Augering and test pitting have (like the excavation trenches) concentrated on The Common and the associated hills of the Grand Monceau. The main aims of the work are to:
1) identify the depth, thickness and extent of any buried land surfaces and palaeosols beneath the sand dune system, and
2) identify the nature of preservation of old land surfaces and palaeosols associated with the Neolithic monuments, concentrating on the Kendrick tombs 6 and 15, and Roberts Cross (tomb 12);
3) establish land-use sequences related to the Neolithic use of the northern part of Herm.
The old land surface on Herm
A consistent occurrence of old land surface/palaeosol has been identified during the auger survey of The Common area. It extends between The Bear's Beach on the west and Mouissonnière Beach on the north, and on the south up to the foot of the slopes of Le Petit Monceau and Le Grand Monceau. It was not evident within c.75m of the Shell Beach on the east in boreholes up to 3.4m in depth, where the old ground surface generally lies about 2.75-3.4m beneath the modern ground surface.
The range of palaeosols investigated through auger survey and test pit excavation across the northern half of Herm are now able to provide a composite soil and landscape history throughout the Holocene period. First, there appears to have been the widespread development of a woodland brown earth with a strong wind-blown silt and very fine sand component derived from the dry and cold conditions of the late glacial period on the weathered granite geology of the island. Subsequently this soil was opened up, and was much disturbed, probably by a combination of plough disturbance and hillwash effects. Exactly when this occurred is a matter of some speculation, but soil associations with the Robert’s Cross tomb suggests that this had occurred by the time the tombs had been constructed or within the early-middle part of the 4th millennium BC. In a few places, subsequent use such as the Roman occupation in front of Fisherman’s Cottage and the associated accumulation of midden material has added a much needed organic ‘mulch’ to the soil, more or less creating a ‘dark earth’ soil which would have been a valuable localised resource for arable agriculture.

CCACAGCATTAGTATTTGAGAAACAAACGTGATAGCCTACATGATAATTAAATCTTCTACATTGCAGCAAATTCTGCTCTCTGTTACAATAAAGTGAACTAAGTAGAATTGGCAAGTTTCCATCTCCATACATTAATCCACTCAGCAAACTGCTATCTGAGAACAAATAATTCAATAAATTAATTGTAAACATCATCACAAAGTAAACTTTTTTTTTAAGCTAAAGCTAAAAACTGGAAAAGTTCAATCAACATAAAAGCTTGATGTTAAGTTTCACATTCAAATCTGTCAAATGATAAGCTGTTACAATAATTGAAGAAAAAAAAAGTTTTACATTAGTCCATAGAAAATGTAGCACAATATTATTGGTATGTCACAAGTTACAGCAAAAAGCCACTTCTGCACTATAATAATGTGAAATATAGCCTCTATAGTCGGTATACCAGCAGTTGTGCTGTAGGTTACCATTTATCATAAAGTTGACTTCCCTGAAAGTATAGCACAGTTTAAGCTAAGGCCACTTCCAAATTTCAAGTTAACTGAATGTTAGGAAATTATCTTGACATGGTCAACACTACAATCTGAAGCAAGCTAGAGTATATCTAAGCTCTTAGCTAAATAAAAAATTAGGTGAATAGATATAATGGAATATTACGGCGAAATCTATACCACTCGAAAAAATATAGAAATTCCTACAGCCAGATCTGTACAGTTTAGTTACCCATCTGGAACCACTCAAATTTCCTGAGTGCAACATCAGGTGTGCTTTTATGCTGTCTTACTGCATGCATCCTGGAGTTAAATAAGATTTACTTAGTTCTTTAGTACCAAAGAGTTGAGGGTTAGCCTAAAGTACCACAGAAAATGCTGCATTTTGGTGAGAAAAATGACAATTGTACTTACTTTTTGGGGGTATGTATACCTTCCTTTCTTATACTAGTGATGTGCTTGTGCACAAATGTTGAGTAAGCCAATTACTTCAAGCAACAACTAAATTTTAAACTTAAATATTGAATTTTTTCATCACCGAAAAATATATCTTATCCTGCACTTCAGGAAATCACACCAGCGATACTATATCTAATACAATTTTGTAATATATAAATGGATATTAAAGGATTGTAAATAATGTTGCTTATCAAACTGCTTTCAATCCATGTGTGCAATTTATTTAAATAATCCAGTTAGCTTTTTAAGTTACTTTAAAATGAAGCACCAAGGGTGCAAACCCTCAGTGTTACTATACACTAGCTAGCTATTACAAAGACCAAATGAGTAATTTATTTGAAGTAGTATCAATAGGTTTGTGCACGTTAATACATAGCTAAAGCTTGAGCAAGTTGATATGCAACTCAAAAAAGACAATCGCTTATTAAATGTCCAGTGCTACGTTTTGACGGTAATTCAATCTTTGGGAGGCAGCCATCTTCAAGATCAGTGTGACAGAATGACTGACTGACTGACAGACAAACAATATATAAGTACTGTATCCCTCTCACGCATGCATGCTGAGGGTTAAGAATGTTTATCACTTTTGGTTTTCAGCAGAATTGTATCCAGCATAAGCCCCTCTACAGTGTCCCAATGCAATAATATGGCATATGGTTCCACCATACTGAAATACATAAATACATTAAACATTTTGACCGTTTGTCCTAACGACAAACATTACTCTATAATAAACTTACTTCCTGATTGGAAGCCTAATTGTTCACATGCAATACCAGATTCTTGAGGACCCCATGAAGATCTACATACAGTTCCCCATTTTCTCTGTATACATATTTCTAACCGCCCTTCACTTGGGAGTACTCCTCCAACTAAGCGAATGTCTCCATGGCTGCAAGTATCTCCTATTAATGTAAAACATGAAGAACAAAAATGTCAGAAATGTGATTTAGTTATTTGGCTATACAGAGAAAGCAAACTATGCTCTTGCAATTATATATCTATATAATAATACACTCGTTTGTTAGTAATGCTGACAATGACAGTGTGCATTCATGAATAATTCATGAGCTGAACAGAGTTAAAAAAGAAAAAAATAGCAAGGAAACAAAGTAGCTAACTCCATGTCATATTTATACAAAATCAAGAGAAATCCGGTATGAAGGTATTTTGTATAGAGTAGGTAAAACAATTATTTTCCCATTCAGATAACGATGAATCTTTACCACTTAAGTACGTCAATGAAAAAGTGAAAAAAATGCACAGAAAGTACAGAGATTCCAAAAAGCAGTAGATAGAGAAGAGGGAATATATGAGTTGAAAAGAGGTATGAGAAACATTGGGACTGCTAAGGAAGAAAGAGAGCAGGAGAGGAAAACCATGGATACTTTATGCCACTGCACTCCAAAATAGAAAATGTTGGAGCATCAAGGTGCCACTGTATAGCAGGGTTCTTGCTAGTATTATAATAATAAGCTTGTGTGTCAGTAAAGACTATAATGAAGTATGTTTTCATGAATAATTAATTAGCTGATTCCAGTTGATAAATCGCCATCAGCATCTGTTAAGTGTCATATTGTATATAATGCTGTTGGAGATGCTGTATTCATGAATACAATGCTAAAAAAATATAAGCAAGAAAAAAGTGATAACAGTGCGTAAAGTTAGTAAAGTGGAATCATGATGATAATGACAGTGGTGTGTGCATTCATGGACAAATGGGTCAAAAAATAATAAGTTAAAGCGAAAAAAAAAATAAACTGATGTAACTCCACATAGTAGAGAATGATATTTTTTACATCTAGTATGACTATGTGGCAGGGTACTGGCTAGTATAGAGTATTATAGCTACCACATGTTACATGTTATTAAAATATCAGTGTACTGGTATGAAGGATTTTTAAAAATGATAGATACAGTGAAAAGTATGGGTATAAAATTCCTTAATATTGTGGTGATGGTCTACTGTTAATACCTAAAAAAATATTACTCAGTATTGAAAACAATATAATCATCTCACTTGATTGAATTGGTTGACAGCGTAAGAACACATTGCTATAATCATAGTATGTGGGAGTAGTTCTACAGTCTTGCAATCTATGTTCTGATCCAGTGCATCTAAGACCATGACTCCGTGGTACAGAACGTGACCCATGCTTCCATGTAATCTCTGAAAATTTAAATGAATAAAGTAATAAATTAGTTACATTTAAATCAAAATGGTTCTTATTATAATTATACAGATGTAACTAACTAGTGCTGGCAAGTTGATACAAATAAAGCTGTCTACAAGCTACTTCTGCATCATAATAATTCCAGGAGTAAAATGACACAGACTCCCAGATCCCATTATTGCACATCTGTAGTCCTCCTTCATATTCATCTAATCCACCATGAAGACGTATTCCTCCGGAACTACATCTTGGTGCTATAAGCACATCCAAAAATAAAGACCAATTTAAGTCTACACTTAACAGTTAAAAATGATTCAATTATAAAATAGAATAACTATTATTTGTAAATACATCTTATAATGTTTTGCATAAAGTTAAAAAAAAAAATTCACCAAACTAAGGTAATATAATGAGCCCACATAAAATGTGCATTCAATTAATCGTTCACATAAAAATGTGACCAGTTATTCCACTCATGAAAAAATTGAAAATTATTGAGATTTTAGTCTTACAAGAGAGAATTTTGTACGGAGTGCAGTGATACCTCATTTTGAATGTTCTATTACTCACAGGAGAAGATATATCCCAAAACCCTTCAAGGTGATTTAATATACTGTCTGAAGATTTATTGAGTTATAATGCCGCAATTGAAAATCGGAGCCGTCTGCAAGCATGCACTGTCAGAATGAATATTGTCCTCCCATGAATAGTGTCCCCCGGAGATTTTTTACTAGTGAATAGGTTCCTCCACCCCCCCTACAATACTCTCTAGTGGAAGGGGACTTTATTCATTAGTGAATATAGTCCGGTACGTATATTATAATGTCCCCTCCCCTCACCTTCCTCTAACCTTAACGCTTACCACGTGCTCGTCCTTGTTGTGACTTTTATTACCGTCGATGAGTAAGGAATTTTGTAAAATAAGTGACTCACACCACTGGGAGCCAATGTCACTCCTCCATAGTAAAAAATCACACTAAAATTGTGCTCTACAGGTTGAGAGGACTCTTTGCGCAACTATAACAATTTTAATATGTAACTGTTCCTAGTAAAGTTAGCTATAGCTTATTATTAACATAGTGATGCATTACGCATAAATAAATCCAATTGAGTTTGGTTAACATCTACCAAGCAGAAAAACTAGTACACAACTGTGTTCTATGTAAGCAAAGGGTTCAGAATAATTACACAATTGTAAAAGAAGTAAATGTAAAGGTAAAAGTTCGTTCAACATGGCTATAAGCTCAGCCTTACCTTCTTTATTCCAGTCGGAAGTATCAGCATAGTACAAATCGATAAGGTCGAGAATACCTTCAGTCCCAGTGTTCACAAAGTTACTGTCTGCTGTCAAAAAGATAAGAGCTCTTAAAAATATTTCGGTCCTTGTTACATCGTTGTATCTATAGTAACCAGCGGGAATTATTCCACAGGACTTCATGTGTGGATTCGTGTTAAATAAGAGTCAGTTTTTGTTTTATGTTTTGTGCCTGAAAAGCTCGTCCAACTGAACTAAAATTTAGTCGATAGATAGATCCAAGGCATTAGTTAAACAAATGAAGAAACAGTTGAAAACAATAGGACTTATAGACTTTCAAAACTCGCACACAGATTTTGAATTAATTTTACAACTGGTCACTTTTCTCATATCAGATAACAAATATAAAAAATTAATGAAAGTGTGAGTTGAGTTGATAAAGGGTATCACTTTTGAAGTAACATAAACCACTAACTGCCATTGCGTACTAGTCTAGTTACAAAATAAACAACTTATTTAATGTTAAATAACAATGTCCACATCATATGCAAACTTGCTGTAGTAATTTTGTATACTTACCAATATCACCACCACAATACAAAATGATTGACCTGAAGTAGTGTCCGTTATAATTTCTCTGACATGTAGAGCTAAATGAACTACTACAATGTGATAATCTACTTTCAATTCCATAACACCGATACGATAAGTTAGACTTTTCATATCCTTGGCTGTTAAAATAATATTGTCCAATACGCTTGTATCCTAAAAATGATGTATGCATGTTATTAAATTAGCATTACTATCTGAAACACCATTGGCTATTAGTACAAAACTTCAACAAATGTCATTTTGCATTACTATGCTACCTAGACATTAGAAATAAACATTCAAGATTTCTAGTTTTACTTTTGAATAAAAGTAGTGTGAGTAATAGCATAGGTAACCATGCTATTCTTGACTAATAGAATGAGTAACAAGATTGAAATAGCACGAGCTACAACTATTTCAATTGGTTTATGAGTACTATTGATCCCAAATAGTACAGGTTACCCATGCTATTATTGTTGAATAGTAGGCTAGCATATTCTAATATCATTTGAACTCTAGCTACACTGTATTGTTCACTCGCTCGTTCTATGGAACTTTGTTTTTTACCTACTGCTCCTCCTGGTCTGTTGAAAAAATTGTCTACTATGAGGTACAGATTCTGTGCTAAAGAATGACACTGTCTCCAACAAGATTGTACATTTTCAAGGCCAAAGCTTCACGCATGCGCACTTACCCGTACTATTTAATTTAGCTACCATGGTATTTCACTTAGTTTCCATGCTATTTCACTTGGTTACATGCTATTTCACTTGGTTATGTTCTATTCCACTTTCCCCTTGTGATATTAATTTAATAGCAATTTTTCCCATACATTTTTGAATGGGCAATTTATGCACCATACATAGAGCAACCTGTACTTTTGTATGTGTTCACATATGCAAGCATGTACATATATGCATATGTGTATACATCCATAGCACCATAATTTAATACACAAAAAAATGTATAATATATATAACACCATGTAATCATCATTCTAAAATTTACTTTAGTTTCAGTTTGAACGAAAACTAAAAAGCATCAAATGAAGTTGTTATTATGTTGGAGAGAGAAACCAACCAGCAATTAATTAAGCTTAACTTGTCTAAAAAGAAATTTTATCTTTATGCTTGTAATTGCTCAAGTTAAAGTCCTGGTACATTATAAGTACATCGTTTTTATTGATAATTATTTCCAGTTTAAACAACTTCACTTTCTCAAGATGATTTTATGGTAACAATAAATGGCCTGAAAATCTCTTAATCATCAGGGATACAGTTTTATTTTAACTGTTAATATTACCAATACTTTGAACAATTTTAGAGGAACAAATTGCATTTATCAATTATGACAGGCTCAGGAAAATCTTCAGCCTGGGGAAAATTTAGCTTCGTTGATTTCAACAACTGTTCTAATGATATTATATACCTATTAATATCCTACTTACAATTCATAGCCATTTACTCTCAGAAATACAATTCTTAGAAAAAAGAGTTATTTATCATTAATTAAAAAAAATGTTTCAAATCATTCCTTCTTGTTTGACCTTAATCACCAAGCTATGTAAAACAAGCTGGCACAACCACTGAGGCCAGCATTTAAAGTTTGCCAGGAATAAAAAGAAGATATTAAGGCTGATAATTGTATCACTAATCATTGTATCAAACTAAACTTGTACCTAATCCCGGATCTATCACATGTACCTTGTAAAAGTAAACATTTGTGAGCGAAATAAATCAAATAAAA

Nonetheless soil movement caused by ploughing and hillwash appears to have been widespread across the northern part of the island. These processes were often interrupted by brief accumulations of wind-blown fine-medium sand. Towards the later prehistoric period, the aggradation of wind-blown fine-medium sand deposits became widespread and of greater intensity, and these features in turn imply that changes were occurring to the coastal morphology of the island, with greater exposed areas of foreshore and possibly a greater intensity of storms. In the Roman period there was perhaps a return to a more stable local climatic and shoreline conditions with an intense period of ploughing, but with episodic but minor wind-blown sand accumulations still occurring. Subsequently there was a more major phase of wind-blown beach sand aggradation, with multiple standstill events marked by short-lived turf development. OSL dating suggests that this was certainly happening by post-AD 1000, and indeed dune accumulation and blow-outs are still occurring today. At the end of the sequence, it should be noted that most of the Common area was re-modelled to create a short-lived golf course in the 1930s.
Photographs copyright Professor Chris Scarre, and Dr Charles French